An Indian court just granted a huge victory to the sick all over the planet.

"People in developing countries worldwide will continue to have access to low-cost copycat versions of drugs for diseases like H.I.V. and cancer, at least for a while," said the front-page lead story in the New York Times on Tuesday. "Production of the generic drugs in India, the world's biggest provider of cheap medicines, was ensured on Monday in a ruling by the Indian Supreme Court."

The specific case involved the Swiss pharmaceutical giant Novartis, which unsuccessfully argued that the tinkering it did with its anti-leukemia drug Glivec was worthy of a new patent. At stake was not just access to affordable medicine for leukemia patients but also the survival of the Indian generic industry -- the world's leading manufacturer of low-cost medications.

In 1970, India amended its patent law to have patents awarded only for the processes to make medicines, not for the final products. The ramifications were global.

"India became the 'pharmacy of the world's poor' in 1970," the BBC states. "This allowed its many drug producers to create generic copies of medicines still patent-protected in other countries -- at a fraction of the price charged by Western drug firms."

So, Indian generic drug companies played a huge role in combating the biggest scourge of our time.

"It was only when Indian firms began to make cheap copies of HIV drugs that it became possible more than a decade ago to contemplate the treatment of millions of people in impoverished countries of Africa, where the AIDS epidemic was at its worst," The Guardian writes.

All this seemed to be in jeopardy when in 2005, India's parliament, under Western pressure, amended the patent law to comply with World Trade Organization rules. A lot of observers, including me, were worried that this move would mark the death-knell for the availability of affordable drugs around the world. But the Indian judiciary has pleasantly surprised us.

Advocacy groups are delighted.

"This is a huge relief for the millions of patients and doctors in developing countries who depend on affordable medicines from India, and for treatment providers like MSF," Dr. Unni Karunakara, the head of the Nobel Peace Prize-winning Médecins Sans Frontières (Doctors Without Borders), said. "The Supreme Court's decision now makes patents on the medicines that we desperately need less likely."

There are worrisome clouds on the horizon, however. The awful 2005 law that the Indian parliament passed tightened patents on drugs made after 1995, and the anti-leukemia drug in question was introduced by Novartis in 1993. The real test will come when cases are heard for drugs developed recently or in the future.

"The million-dollar question is what is going to happen for new drugs that have not yet come out," says Leena Menghaney of Doctors Without Borders.

At the same time, the U.S. pharmaceutical industry is lobbying fast and furious for trade agreements (such as the proposed TransPacific Partnership) to include the toughest patent protections possible.

But these are looming battles to be fought on another day. For now, millions of people have reason to rejoice.

If you liked this article by Amitabh Pal, the managing editor of the Progressive magazine, please check out his article entitled "Wall Street Execs Should Face Criminal Consequences."

Follow Amitabh Pal @amitpal on Twitter.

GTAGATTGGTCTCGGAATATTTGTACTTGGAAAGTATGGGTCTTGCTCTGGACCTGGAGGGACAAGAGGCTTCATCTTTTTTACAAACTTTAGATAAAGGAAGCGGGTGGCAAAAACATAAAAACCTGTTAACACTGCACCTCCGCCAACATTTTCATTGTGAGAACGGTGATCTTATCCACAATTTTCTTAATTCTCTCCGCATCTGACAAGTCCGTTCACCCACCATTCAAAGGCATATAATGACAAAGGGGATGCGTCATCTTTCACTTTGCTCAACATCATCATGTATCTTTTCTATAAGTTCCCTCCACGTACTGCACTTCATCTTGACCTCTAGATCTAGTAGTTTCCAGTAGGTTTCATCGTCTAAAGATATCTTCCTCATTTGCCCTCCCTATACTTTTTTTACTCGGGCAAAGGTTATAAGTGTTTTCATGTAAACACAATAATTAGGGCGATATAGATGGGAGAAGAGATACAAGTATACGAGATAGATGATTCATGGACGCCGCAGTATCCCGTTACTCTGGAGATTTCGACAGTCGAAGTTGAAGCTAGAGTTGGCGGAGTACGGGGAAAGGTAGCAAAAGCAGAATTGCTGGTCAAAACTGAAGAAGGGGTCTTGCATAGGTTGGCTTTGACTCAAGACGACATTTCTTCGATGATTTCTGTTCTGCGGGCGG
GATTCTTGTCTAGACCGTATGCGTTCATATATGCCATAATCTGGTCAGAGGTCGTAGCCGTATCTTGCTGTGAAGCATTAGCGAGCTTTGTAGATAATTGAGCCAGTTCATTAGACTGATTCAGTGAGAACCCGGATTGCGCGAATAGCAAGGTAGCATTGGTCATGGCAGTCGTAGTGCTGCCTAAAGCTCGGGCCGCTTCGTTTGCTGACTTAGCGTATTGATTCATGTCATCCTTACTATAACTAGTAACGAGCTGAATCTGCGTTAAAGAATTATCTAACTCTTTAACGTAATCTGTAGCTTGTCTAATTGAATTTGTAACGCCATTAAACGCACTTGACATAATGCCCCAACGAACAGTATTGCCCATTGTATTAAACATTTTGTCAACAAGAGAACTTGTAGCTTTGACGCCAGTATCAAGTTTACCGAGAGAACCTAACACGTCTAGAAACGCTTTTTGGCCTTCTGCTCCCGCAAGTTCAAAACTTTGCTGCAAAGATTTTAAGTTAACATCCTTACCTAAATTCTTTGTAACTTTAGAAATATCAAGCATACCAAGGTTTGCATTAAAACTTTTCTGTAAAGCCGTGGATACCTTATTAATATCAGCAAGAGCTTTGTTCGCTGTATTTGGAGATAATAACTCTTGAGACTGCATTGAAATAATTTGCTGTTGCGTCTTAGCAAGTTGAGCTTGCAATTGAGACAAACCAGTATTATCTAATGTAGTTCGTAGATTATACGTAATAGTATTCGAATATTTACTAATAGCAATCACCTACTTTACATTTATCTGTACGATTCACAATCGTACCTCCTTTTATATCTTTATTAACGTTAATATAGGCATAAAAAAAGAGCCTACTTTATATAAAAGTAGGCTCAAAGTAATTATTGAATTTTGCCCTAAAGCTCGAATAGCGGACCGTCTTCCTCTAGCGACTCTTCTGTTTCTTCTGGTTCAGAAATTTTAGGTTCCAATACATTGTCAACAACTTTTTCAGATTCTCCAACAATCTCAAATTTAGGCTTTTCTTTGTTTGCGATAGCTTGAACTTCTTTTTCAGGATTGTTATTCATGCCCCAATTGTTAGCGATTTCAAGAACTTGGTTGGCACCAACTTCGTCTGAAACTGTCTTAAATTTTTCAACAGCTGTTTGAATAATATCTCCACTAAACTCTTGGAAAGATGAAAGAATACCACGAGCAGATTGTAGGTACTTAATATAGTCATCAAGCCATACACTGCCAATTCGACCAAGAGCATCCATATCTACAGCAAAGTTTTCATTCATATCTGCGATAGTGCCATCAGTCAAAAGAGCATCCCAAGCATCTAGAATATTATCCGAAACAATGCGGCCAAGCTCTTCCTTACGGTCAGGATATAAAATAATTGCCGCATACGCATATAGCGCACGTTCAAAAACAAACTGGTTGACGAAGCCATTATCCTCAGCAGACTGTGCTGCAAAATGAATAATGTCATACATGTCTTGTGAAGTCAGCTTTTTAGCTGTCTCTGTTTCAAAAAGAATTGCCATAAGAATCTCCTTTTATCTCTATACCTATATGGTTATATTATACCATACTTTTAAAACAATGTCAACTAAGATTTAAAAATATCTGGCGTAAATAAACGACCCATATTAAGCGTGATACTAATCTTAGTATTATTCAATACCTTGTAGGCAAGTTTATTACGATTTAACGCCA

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Trump's politics are not the problem.

The fiery Milwaukee Sheriff is on the shortlist to head the Department of Homeland Security.

By Wendell Berry

Manifesto: The Mad Farmer Liberation Front

Love the quick profit, the annual raise,
vacation with pay. Want more 
of everything ready made. Be afraid 
to know your neighbors and to die.
And you will have a window in your head.
Not even your future will be a mystery 
any more. Your mind will be punched in a card 
and shut away in a little drawer.
When they want you to buy something 
they will call you. When they want you
to die for profit they will let you know. 
So, friends, every day do something
that won’t compute. Love the Lord. 
Love the world. Work for nothing. 
Take all that you have and be poor.
Love someone who does not deserve it. 
Denounce the government and embrace 
the flag. Hope to live in that free 
republic for which it stands. 
Give your approval to all you cannot
understand. Praise ignorance, for what man 
has not encountered he has not destroyed.
Ask the questions that have no answers. 
Invest in the millennium. Plant sequoias.
Say that your main crop is the forest
that you did not plant,
that you will not live to harvest.

Say that the leaves are harvested 
when they have rotted into the mold.
Call that profit. Prophesy such returns.
Put your faith in the two inches of humus 
that will build under the trees
every thousand years.
Listen to carrion—put your ear
close, and hear the faint chattering
of the songs that are to come. 
Expect the end of the world. Laugh. 
Laughter is immeasurable. Be joyful
though you have considered all the facts. 
So long as women do not go cheap 
for power, please women more than men.
Ask yourself: Will this satisfy 
a woman satisfied to bear a child?
Will this disturb the sleep 
of a woman near to giving birth? 
Go with your love to the fields.
Lie easy in the shade. Rest your head 
in her lap. Swear allegiance 
to what is nighest your thoughts.
As soon as the generals and the politicos 
can predict the motions of your mind, 
lose it. Leave it as a sign 
to mark the false trail, the way 
you didn’t go. Be like the fox 
who makes more tracks than necessary, 
some in the wrong direction.
Practice resurrection.

Wendell Berry is a poet, farmer, and environmentalist in Kentucky. This poem, first published in 1973, is reprinted by permission of the author and appears in his “New Collected Poems” (Counterpoint).

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